How To Assume Your Reader Is Smart


We writer types aren’t always sure readers know what we’re talking about.

As a result, we can explain things when we don’t need to.

Check out this partial scene:

“Alright, but you have to promise.” Lori held out her pinky. She was making him pinky-swear. Something they had done as kids.

“I promise.” Jaxton held out his finger to lock it with hers. “Pinky-swear.” Humor was his way of dealing with stressful situations, and her comment made him feel a little more at ease.


Kinda telly, and a little repetitious – but aren’t we really spoon feeding the reader here?


We don’t need two explanations of the prior pinkie swear reference.

But… we writer types aren’t always sure readers know what we’re talking about!

There was a scene in a movie, probably Stand By Me, where the kids spat on their palms and rubbed their hands together as a bond. We didn’t do that as kids, but we did something similar. Doing an Indian Swear was a big deal. You had to cut yourself and mix blood as part of the handshake. Usually that was a pin prick. (Heck, usually we were too chicken to do any blood drawing, so we just pretended.)

But nobody stopped the movie to explain what the spit-laden handshake was all about. Viewers got it. My daughter comes home with rituals and phrases she learns from other kids at school. How she acts about it tells me what concern level to give it.

Some readers won’t know what a pinkie swear is, but most readers will.

The ones who don’t, certainly will after they read this; and even if you didn’t say “pinkie swear,” they’d understand it as a kid-like ritual. No need to over-explain.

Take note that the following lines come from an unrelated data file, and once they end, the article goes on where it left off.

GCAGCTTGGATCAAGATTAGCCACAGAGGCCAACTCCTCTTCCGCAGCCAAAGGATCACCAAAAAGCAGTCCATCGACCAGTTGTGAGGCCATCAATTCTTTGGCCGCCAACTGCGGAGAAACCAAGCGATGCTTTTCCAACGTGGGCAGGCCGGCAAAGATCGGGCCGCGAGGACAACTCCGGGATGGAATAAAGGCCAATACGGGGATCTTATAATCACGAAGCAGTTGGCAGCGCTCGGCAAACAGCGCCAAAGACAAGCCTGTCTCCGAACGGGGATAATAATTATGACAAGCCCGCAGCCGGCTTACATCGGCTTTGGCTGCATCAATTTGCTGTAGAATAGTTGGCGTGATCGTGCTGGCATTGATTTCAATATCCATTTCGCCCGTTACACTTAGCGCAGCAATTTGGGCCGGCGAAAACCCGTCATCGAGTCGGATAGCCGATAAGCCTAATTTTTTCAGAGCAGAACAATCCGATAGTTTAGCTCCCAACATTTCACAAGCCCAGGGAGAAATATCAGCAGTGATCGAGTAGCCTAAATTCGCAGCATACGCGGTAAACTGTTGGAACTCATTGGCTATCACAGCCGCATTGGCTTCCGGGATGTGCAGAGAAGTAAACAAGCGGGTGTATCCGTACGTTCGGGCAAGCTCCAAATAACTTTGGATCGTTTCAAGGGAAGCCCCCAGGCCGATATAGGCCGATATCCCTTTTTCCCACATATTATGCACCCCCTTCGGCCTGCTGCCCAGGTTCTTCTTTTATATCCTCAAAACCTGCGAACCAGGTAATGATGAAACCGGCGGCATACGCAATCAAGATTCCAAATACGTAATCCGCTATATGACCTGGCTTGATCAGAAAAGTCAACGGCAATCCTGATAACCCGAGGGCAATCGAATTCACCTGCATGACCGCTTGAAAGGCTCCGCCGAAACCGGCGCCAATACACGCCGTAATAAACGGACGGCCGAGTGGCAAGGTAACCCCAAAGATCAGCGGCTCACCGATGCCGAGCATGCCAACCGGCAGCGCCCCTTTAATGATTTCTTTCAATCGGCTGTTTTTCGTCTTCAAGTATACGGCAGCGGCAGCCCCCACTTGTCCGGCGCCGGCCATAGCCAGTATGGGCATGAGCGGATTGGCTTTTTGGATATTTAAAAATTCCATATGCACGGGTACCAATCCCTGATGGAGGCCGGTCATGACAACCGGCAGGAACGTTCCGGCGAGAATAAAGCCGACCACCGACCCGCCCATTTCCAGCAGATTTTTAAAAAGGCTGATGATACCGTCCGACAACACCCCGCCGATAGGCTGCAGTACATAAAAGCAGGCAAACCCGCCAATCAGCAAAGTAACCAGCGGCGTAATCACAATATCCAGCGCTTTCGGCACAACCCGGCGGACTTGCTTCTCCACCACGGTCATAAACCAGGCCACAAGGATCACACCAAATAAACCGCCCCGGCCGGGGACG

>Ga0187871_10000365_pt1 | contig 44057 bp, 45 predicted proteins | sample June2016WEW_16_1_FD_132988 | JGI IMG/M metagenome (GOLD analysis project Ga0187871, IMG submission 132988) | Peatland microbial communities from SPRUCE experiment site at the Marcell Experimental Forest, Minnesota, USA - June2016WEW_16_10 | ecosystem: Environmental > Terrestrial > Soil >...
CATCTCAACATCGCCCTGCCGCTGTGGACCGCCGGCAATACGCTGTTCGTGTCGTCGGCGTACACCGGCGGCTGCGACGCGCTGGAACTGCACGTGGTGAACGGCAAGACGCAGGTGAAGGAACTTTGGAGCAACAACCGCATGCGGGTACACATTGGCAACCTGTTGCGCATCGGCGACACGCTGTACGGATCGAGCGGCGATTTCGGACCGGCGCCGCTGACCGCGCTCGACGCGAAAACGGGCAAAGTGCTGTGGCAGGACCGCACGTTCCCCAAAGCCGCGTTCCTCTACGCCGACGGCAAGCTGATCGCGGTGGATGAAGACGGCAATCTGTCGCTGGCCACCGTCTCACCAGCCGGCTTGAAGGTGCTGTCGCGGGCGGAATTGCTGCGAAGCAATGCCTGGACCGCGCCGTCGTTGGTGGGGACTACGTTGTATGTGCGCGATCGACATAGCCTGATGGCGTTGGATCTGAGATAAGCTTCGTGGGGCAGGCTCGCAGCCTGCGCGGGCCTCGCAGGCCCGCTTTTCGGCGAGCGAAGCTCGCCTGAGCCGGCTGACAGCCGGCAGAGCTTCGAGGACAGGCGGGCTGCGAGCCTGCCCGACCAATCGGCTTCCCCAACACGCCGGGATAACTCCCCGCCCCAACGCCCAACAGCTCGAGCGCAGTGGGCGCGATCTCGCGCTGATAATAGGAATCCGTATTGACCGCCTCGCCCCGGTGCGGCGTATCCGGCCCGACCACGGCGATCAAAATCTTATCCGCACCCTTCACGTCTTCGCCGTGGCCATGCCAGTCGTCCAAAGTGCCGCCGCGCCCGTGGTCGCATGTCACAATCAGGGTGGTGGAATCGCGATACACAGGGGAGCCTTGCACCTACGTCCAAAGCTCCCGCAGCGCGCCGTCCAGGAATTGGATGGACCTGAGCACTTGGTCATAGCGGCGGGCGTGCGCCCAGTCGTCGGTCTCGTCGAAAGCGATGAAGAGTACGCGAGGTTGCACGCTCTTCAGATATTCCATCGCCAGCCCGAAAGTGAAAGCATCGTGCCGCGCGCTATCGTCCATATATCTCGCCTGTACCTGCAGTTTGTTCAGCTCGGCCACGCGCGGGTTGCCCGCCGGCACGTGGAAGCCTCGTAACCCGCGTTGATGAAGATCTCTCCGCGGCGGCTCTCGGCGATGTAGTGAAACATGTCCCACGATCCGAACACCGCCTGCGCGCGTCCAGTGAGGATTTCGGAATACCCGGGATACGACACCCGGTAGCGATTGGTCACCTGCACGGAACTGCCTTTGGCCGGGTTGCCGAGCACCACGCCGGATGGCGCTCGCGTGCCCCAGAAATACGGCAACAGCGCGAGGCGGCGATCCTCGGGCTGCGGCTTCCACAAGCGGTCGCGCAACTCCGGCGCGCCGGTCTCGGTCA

“Alright, but you have to promise.” Lori held out her pinky.

“I promise.” He held out his little finger to lock it with hers. Their hands moved up and down in unison. “Pinky-swear.”

(Then SHOW him becoming more at ease. Maybe he sighs or nods, then changes the subject.)

But – but – but…

Assume your reader is smart.

It’s okay for not every little thing to be explained in a scene. In Shakespeare In Love, he twirls around and rubs the quill before starting writing. It’s obvious it’s a ritual the second time we see it, but it’s fairly obvious the first time just from how he does it.

Or when the guy throws spaghetti at the wall in The Big Chill. “Still the best way to see if it’s done.”

Oh. That’s all we need.

Let the reader figure some stuff out. They’ll be more immersed in your story as a result.

I actually like it when there’s a little mystery involved in small stuff. I feel like there’s more to the story, and it’s between the characters. Maybe I’ll be allowed into the excusive club if I behave.


Published by Dan Alatorre AUTHOR

USA Today bestselling author Dan Alatorre has 50+ titles published in more than 120 countries and over a dozen languages.

5 thoughts on “How To Assume Your Reader Is Smart

  1. Yes, I always think children should be read the original – Beatrix Potter ( Peter Rabbit ) or A A Milne ( Winnie the Pooh ), not some simplified, banal version. Children learn new words by hearing them. Same with adults, we need to be stretched!

    Liked by 2 people

  2. Another good example of “less is more”, and this comes from a “more” personality! Thanks, Dan, for reminding us of these important fixes for writing habits we need to rein into focus!

    Liked by 1 person

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